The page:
Workplace Sexual Harassment

Unique Issues in Evidence to Prove the Case

Many criminal and administrative cases have cautioned against the use of “stereotypical assumptions” of the expected behaviour of a person who has been the victim of a sexual assault or harassment.

Criminal Cases

In the criminal context, the fact pattern is often one in which the victim is the critical witness on whose credibility the case may rest. In addition, frequently the victim has been a minor when the alleged wrongdoing took place.

Issues which arise may include a reference to the conduct of the victim in, not only, failing to report the issue in a timely manner, but also even continuing a relationship with the offender.

One recent case 1 considered the impact of the apparent absence of evidence of such avoidant behaviour, “either conscious or unconscious” in the conduct of the child victim. The trial judge, in acquitting the accused, had noted that there was a lack of such evidence such as a pattern of conduct to avoid the alleged wrongdoer.

As was noted by the majority judgment on appeal, the significant question to be answered is “what, if anything, can evidence of avoidant behaviour by a complainant tell a trier of fact about a sexual assault allegation?”. The answer offered to this question was quite simple – “nothing”.

It was also observed in the same decision that there is “no inviolable rule on how people who are the victims of trauma like a sexual assault will behave”. 2

The full passage of the precedent referenced in the above case is more instructive:

65                           A trial judge should recognize and so instruct a jury that there is no inviolable rule on how people who are the victims of trauma like a sexual assault will behave.  Some will make an immediate complaint, some will delay in disclosing the abuse, while some will never disclose the abuse.  Reasons for delay are many and at least include embarrassment, fear, guilt, or a lack of understanding and knowledge.  In assessing the credibility of a complainant, the timing of the complaint is simply one circumstance to consider in the factual mosaic of a particular case.  A delay in disclosure, standing alone, will never give rise to an adverse inference against the credibility of the complainant.

In the immediate case in the Alberta Court of Appeal, the trial acquittal was set aside and a new trial ordered as the trial judge relied upon a “myth or stereotype (masquerading as logic and common sense)” as to how a victim of sexual assault should react.

It is true that this case involved a child complainant but nonetheless the principles apply to all comparable victim complainants, yet more so to child victims. This has now become a recurrent theme in such criminal cases involving allegations of sexual assault.

The Victim as the Accused

The British Columbia Court of Appeal considered similar issues in setting aside a trial decision in which the victim of a domestic assault had been convicted at trial of breaking and entering and theft. 3

The accused had been physically assaulted by her boyfriend and left at the side of a road. She had then walked for several hours, eventually meeting a man who claimed to need assistance in entering what was alleged to be his house by means of a ladder. The accused climbed the ladder and allowed her new male acquaintance access to the home. He then stole certain property and the car in the driveway, and then proceeded to drive the accused to her destination.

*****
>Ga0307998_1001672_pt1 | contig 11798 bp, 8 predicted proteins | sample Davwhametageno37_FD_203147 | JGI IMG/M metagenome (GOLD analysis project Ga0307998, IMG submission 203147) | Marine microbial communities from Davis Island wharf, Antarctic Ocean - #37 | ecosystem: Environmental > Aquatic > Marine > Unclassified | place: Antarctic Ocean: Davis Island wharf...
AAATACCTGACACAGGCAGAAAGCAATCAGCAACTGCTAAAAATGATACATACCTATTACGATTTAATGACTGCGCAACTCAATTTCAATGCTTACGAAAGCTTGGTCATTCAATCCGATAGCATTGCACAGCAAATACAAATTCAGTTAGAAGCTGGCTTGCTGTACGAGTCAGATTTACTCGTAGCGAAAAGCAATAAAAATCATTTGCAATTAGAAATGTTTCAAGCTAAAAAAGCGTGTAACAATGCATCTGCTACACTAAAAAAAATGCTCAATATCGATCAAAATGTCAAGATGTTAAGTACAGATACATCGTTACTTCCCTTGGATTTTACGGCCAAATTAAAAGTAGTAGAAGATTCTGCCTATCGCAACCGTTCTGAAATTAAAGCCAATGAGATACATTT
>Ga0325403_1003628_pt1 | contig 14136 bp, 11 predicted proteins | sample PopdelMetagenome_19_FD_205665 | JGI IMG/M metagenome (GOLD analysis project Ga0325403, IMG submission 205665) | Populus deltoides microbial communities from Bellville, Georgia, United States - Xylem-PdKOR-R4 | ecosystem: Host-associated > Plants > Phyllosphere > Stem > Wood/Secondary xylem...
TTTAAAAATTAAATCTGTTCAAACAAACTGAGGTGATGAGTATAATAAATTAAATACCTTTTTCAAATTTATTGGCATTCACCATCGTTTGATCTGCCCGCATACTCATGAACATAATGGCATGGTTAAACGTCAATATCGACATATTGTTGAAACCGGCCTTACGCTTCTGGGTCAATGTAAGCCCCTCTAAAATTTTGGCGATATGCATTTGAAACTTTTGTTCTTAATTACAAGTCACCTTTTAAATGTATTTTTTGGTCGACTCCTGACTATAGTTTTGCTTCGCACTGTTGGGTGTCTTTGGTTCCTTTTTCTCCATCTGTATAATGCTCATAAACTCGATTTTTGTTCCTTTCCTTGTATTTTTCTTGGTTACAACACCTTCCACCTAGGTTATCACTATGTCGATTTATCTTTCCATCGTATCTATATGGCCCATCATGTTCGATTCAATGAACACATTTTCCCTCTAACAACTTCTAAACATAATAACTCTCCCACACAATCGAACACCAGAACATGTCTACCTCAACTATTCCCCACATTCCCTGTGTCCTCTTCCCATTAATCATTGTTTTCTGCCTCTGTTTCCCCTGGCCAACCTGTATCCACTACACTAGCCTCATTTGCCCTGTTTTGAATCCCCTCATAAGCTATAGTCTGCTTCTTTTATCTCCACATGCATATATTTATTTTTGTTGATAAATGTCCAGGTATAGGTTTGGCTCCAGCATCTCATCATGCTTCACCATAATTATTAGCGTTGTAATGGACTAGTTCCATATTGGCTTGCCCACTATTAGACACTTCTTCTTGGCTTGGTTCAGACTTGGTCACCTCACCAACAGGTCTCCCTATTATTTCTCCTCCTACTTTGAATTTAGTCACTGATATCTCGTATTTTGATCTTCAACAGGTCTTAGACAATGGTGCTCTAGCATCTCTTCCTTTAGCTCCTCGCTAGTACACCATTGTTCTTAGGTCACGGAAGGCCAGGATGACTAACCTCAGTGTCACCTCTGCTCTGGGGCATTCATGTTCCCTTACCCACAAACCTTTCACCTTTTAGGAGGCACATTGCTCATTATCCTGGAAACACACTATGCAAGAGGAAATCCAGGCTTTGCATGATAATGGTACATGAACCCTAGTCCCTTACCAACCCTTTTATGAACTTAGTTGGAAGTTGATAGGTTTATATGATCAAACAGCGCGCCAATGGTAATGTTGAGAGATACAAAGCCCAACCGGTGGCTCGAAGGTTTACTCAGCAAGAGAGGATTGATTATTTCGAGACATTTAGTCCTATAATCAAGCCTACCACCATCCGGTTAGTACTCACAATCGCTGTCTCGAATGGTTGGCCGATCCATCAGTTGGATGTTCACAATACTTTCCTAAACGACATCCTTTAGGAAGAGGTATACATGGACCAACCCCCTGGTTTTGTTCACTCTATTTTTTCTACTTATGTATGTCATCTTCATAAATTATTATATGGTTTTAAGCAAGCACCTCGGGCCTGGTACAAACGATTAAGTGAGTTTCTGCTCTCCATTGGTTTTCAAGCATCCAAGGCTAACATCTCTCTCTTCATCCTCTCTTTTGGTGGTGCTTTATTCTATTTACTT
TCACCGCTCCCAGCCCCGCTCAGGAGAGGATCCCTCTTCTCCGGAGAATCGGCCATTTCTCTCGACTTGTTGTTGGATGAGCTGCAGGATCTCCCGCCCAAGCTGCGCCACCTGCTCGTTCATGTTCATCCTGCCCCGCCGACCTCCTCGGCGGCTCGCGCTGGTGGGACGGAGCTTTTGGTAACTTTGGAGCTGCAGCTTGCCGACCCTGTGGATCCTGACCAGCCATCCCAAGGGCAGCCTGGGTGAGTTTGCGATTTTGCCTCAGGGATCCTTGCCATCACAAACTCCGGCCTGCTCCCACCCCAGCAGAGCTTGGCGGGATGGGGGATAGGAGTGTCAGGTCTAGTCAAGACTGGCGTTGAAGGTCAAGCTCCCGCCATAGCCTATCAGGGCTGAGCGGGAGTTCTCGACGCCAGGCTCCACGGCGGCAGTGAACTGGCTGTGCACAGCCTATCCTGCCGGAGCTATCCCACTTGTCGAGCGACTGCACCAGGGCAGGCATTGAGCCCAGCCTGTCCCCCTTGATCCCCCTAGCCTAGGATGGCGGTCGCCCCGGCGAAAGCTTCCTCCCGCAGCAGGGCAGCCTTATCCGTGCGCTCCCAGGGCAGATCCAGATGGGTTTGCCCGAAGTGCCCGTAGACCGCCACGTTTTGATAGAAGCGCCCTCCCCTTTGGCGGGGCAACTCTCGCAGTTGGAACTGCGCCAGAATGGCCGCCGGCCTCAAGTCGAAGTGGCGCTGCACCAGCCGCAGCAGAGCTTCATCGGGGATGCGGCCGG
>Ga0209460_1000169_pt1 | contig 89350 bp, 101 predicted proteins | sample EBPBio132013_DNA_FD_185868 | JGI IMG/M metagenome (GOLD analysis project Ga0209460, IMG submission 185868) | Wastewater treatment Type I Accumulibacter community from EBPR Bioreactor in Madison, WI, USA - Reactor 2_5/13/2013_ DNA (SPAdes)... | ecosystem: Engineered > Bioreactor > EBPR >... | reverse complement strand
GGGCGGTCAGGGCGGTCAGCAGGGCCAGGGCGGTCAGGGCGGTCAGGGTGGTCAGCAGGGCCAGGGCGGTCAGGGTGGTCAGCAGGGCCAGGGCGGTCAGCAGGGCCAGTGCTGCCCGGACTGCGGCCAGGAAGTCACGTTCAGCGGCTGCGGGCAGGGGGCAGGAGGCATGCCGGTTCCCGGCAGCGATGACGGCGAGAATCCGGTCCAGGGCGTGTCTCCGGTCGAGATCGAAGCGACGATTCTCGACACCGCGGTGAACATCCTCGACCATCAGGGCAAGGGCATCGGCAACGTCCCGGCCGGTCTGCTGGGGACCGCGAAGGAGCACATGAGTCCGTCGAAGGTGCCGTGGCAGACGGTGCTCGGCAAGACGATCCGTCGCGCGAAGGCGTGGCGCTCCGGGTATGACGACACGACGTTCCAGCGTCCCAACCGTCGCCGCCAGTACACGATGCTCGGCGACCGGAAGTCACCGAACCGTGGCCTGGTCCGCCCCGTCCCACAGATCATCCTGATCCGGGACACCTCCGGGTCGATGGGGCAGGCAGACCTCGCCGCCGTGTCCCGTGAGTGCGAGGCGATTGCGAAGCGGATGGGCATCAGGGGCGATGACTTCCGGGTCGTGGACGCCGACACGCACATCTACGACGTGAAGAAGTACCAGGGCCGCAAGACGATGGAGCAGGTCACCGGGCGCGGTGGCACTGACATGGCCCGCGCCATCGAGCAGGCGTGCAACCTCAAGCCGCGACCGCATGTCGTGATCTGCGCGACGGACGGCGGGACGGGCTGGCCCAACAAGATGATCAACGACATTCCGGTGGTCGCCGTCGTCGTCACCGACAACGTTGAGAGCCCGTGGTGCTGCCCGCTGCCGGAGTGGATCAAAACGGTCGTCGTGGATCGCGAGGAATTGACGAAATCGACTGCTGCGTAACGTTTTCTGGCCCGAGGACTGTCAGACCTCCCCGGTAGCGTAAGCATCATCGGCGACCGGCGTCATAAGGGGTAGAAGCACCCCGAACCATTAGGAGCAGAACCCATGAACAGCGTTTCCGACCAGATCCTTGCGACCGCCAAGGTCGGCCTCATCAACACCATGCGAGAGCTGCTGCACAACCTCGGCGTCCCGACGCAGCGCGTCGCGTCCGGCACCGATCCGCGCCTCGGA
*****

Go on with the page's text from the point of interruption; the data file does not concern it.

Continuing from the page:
Much of the convincing evidence at trial focused on why the accused had not called the police when she had gained access to the home in question. 4

The Court of Appeal similarly noted that just as it may be an error of law for a trial judge to assess the credibility of a victim of sexual assault based on stereotypical expectations as to how such a person would react, so in this instance, it would an error to apply the same presumptions to a victim of domestic assault.

The court saw no need to deny the application of this concept to a person accused of a crime.

Hence the reliance by the trial judge upon the accused’s apparent failure to call the police to determine that her evidence was unreliable was seen as an error of law.

Civil Cases

There have been no direct applications of these criminal authorities in civil cases for assault or similar tort remedies. 5 This being said, in one case upheld by the Ontario Court of Appeal, the evidence at trial related to a proven allegation of forced sexual intercourse. After the event, the defendant requested a drive from his home to the hospital, to which the plaintiff agreed. The precise summary offered by the Court of Appeal was as follows:

Dr. Zando and Dr. Ali were co-workers at the Hospital, and friends. They were both married, and had immigrated to Canada from Pakistan. The sexual assault consisted of one incident. Dr. Ali went to Dr. Zando’s home, on the pretext of an urgent matter, the completion of a medical form. While he was there he removed his shirt and then, in the bathroom, the rest of his clothes. Returning to the room, he tripped Dr. Zando, thrust his erect penis into her face, pulled down her pants and penetrated her vagina. He rolled off after Dr. Zando screamed. As she was leaving the room she saw Dr. Ali masturbate and ejaculate onto the rug. On the pretext that a patient was waiting for her, Dr. Ali had Dr. Zando drive him back to the Hospital.